Seacrest – It Started with a Log

If you own a wooden boat (or if you used to own a boat and you’re all better now), this little story might ring a bell:

Once upon a time there was a log.  It was a very nice log of celery top pine and along with a slightly smaller log, it was donated by the clever people at Hydrowood, who are reclaiming valuable boat-building timber from the Tasmanian highland lakes.  Here at the AWBF, someone said ‘Hey, free wood! Those logs would make a great boat, wouldn’t they?’  So the log was milled by local wooden boat enthusiast Dave Golding and the lovely clean timber was brought to the Wooden Boat Centre at Franklin.

But of course if the timber was ever to be anything more than a stack of wood, we would need a team of boat builders to knock it into shape. We were lucky to find a team of six student shipwrights and their instructor who were willing to come out all the way out from Holland to build our boat.  Well, they needed somewhere to stay and somewhere to build the boat, so the kind people in the town of Franklin helped to find them places to live and the Wooden Boat Centre gave them a workshop to build the boat in.

Sure, the air fares and the accommodation and the tools and the extra materials and the transport all cost a few dollars, but hey, it was free wood and volunteer labour, right?

And then one day, it was done! We had a beautiful Dutch-design sailboat called a BM16m2 and it was christened ‘Seacrest’.  We hired a truck and a crane (oh, we had to build a cradle for it to sit in)  and then we shipped it up to the MyState Australian Wooden Boat Festival, where it was a big hit and everyone admired it.

 

In fact one man, a retired rock lobster fisherman from Victoria named Gerhard Wilmink, liked it so much that he pointed it out to his partner, Cherie.  ‘Look, that’s a lovely boat and it’s up for auction today and I bet it will go for a good price and wouldn’t the grandchildren love it?’ (If you have ever watched a patient partner listen to the ravings of a wooden boat lover, you can imagine the eye-rolling and the resigned expression).  Gerhard bid carefully in a lively auction and soon the boat was his!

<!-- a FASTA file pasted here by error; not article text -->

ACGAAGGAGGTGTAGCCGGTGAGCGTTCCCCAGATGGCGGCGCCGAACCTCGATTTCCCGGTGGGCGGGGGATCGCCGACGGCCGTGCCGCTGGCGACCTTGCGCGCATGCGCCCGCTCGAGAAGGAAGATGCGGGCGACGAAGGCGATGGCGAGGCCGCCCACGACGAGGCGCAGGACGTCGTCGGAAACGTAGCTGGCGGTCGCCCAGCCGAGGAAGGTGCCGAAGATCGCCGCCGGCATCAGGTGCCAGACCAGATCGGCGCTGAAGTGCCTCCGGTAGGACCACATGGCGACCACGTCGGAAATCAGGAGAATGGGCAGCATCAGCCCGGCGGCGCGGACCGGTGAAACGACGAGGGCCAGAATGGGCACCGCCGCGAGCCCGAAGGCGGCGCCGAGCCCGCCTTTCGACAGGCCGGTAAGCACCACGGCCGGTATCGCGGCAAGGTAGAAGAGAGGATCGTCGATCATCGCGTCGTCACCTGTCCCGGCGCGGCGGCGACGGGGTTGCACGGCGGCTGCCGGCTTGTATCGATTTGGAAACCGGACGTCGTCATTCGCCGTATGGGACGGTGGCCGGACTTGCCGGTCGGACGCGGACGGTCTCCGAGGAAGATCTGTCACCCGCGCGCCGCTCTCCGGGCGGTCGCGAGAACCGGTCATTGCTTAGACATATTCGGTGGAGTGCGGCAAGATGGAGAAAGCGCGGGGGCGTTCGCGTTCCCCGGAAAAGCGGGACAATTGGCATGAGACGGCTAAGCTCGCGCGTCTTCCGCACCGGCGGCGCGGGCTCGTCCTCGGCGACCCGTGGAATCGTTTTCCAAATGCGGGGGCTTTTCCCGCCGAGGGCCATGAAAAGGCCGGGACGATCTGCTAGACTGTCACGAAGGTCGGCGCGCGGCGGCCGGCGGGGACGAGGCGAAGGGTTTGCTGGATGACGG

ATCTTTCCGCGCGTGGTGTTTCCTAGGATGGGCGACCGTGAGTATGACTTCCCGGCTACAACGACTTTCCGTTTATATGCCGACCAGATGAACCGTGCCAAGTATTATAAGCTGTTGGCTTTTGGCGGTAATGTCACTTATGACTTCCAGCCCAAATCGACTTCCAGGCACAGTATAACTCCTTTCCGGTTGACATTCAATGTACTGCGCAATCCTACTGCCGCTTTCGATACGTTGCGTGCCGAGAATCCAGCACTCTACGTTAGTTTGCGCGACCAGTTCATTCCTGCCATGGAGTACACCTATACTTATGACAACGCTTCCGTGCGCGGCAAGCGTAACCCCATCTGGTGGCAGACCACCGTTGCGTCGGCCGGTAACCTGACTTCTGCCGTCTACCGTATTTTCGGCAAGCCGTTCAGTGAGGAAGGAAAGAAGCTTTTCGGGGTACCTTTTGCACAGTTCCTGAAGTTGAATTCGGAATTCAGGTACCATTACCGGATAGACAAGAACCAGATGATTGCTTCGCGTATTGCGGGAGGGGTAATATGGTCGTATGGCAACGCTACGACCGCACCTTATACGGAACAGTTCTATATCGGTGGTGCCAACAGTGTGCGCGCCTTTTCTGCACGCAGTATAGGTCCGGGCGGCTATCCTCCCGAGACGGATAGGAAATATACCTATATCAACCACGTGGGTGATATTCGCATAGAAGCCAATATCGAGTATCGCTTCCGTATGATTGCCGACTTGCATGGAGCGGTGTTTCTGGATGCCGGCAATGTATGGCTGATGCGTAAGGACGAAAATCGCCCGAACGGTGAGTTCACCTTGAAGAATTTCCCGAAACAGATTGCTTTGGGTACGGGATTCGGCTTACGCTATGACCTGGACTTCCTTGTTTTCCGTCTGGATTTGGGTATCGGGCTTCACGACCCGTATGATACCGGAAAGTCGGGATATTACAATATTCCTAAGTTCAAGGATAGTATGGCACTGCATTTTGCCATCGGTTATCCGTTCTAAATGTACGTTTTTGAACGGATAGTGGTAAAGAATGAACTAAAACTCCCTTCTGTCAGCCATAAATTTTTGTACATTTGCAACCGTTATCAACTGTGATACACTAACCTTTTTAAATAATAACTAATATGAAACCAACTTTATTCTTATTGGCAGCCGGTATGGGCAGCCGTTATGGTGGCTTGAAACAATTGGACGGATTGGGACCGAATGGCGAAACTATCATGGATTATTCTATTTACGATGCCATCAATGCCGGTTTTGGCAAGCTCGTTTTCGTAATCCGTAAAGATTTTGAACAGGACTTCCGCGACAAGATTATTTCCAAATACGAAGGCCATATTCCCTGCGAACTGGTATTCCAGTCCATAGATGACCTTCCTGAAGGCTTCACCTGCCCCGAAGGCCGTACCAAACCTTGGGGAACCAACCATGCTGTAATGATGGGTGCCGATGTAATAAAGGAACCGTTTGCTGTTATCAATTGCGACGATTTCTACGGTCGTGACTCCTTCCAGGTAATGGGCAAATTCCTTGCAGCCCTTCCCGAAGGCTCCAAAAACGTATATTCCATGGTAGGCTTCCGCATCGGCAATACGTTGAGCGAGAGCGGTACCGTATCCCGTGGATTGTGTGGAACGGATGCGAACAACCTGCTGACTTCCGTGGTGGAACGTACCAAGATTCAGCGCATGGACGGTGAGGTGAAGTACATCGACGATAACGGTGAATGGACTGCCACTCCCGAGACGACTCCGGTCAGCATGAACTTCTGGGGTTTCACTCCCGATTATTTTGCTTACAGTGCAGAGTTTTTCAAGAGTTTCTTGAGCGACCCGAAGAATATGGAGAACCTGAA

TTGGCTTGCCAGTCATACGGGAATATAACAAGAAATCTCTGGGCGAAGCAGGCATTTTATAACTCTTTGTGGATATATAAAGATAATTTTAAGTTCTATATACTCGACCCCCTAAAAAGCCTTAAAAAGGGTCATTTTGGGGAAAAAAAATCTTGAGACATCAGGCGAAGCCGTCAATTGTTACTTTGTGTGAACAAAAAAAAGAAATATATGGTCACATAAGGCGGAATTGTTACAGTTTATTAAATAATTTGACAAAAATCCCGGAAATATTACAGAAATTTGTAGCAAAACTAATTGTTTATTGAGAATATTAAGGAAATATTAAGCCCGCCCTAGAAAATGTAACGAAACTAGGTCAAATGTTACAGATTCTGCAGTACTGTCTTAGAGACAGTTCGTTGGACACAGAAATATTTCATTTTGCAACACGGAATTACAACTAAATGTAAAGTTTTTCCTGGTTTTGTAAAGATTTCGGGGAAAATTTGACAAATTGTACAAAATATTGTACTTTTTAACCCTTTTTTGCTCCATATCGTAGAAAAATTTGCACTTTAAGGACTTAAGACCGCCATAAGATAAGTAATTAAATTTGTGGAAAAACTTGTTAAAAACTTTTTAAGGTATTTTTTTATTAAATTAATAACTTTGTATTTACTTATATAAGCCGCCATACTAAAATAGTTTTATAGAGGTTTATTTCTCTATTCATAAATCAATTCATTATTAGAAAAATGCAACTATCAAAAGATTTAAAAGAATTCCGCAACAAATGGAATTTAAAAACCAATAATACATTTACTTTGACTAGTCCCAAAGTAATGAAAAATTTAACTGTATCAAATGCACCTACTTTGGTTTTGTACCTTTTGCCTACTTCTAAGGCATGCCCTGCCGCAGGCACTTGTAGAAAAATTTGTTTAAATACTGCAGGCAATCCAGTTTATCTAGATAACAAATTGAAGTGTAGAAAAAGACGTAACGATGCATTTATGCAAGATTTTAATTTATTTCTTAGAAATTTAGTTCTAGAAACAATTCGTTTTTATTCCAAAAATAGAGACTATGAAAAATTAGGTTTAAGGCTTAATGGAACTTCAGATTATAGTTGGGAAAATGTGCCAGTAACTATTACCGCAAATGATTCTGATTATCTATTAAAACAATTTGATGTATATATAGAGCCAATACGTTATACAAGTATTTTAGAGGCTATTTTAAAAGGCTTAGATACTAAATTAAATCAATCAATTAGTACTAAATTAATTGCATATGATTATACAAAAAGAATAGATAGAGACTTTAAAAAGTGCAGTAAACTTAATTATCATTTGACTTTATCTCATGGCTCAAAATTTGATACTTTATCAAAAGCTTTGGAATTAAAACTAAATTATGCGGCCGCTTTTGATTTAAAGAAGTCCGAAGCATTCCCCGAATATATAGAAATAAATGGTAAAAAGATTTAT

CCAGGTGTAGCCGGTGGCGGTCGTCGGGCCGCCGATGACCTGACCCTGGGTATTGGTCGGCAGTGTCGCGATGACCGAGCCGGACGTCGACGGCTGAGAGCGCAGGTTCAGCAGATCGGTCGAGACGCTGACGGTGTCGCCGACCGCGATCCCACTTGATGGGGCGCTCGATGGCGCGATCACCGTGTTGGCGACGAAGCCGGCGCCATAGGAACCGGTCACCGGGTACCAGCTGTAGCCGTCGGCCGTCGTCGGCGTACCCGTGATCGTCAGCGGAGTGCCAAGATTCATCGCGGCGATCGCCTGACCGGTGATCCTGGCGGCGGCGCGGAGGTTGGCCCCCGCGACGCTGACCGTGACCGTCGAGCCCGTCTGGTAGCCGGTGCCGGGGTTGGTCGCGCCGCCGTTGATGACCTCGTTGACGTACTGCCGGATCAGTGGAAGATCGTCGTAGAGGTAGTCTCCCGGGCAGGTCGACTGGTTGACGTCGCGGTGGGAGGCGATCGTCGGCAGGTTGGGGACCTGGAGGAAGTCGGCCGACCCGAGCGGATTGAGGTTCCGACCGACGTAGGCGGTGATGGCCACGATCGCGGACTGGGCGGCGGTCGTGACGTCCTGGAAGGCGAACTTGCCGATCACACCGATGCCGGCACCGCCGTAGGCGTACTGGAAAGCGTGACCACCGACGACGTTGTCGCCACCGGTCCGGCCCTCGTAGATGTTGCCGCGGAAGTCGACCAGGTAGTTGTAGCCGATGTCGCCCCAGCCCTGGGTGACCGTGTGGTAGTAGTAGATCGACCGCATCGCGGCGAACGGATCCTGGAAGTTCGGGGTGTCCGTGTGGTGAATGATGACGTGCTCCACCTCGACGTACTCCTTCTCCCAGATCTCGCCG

But, of course it would need a final coat or two of varnish, so it was back to the Wooden Boat Centre for a little more loving, while Gerhard sorted out a  a very sturdy twin-axle trailer to transport the boat back to Apollo Bay in Victoria (and yes, the fares on the Spirit of Tasmania can make your eyes water).  Soon, it was ready to go.  But as it happened, the boat and the trailer were a little too much for Gerhard’s car, so he had to go out and buy a new truck to tow it.

Which is the story of how a couple of free logs turned into Seacrest, a Cinderella of a sailboat, ready for the warmer weather and some excited grand-kids to go sailing.

Of course, we are teasing a little.  The project that built the Seacrest was a wonderful example of international cooperation and the community of wooden boats. Gerhard Wilmink is a highly respected skipper and a repeat visitor to the Australian Wooden Boat Festival.  His previous boat, the 50′ rock lobster boat Johanna Cherie, was built by renowned shipwright Gary Stewart at Port Fairy, Victoria.  The Johanna Cherie is still in the industry, operating out of Currie on King Island.  Gerhard and Cherie have become welcome friends in the community at Franklin, Tasmania.  Many thanks to photographers Rob Oates, Daryl Peebles and Barbara Murphy for their contributions.

 

Dutch BM16m2 Goes to Auction

Isn’t She Beautiful?

STOP PRESS

The lovely ‘sixteen metre square’ sailboat Seacrest sold at auction in under 15 minutes to a very happy new owner – retired Victorian fisherman Mr Gerhard Wilmink from Apollo Bay.

He takes home a hand-built, elegantly designed and beautifully finished small yacht, ready for the water and keen to sail.  It’s been the closely-followed program for the Dutch Project at the MyState Australian Wooden Boat Festival.  Crafted by a young team of boat builders under the direction of veteran boat builder Bert van Baar, the sleek keelboat is made from Tasmanian celery top pine donated by Hydrowood and was built at the Wooden Boat Centre at Franklin.

Dutch boat builders at Franklin with associate producer Karen Meirik and AWBF Chairman Steve Knight © Robert Oates | BALLANTYNE Photography